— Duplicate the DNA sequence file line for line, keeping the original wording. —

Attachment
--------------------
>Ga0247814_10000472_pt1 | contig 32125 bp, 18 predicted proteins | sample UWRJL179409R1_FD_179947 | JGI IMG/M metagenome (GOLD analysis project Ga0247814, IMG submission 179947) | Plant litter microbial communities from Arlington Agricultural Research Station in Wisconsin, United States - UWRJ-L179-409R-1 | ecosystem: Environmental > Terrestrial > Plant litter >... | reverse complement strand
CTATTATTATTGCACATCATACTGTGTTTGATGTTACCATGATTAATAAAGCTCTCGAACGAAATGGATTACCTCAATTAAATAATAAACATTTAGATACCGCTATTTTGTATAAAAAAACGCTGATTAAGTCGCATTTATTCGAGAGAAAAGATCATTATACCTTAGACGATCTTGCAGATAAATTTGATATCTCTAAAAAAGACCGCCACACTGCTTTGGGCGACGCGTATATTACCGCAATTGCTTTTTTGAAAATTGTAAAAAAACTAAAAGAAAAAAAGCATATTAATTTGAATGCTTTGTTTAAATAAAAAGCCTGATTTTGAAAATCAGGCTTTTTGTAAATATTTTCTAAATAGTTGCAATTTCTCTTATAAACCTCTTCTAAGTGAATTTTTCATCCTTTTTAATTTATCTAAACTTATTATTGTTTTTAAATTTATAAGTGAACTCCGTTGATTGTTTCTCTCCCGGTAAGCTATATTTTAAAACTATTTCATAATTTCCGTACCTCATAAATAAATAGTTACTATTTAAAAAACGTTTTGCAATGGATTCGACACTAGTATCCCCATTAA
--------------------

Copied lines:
>Ga0247814_10000472_pt1 | contig 32125 bp, 18 predicted proteins | sample UWRJL179409R1_FD_179947 | JGI IMG/M metagenome (GOLD analysis project Ga0247814, IMG submission 179947) | Plant litter microbial communities from Arlington Agricultural Research Station in Wisconsin, United States - UWRJ-L179-409R-1 | ecosystem: Environmental > Terrestrial > Plant litter >... | reverse complement strand
CTATTATTATTGCACATCATACTGTGTTTGATGTTACCATGATTAATAAAGCTCTCGAACGAAATGGATTACCTCAATTAAATAATAAACATTTAGATACCGCTATTTTGTATAAAAAAACGCTGATTAAGTCGCATTTATTCGAGAGAAAAGATCATTATACCTTAGACGATCTTGCAGATAAATTTGATATCTCTAAAAAAGACCGCCACACTGCTTTGGGCGACGCGTATATTACCGCAATTGCTTTTTTGAAAATTGTAAAAAAACTAAAAGAAAAAAAGCATATTAATTTGAATGCTTTGTTTAAATAAAAAGCCTGATTTTGAAAATCAGGCTTTTTGTAAATATTTTCTAAATAGTTGCAATTTCTCTTATAAACCTCTTCTAAGTGAATTTTTCATCCTTTTTAATTTATCTAAACTTATTATTGTTTTTAAATTTATAAGTGAACTCCGTTGATTGTTTCTCTCCCGGTAAGCTATATTTTAAAACTATTTCATAATTTCCGTACCTCATAAATAAATAGTTACTATTTAAAAAACGTTTTGCAATGGATTCGACACTAGTATCCCCATTAA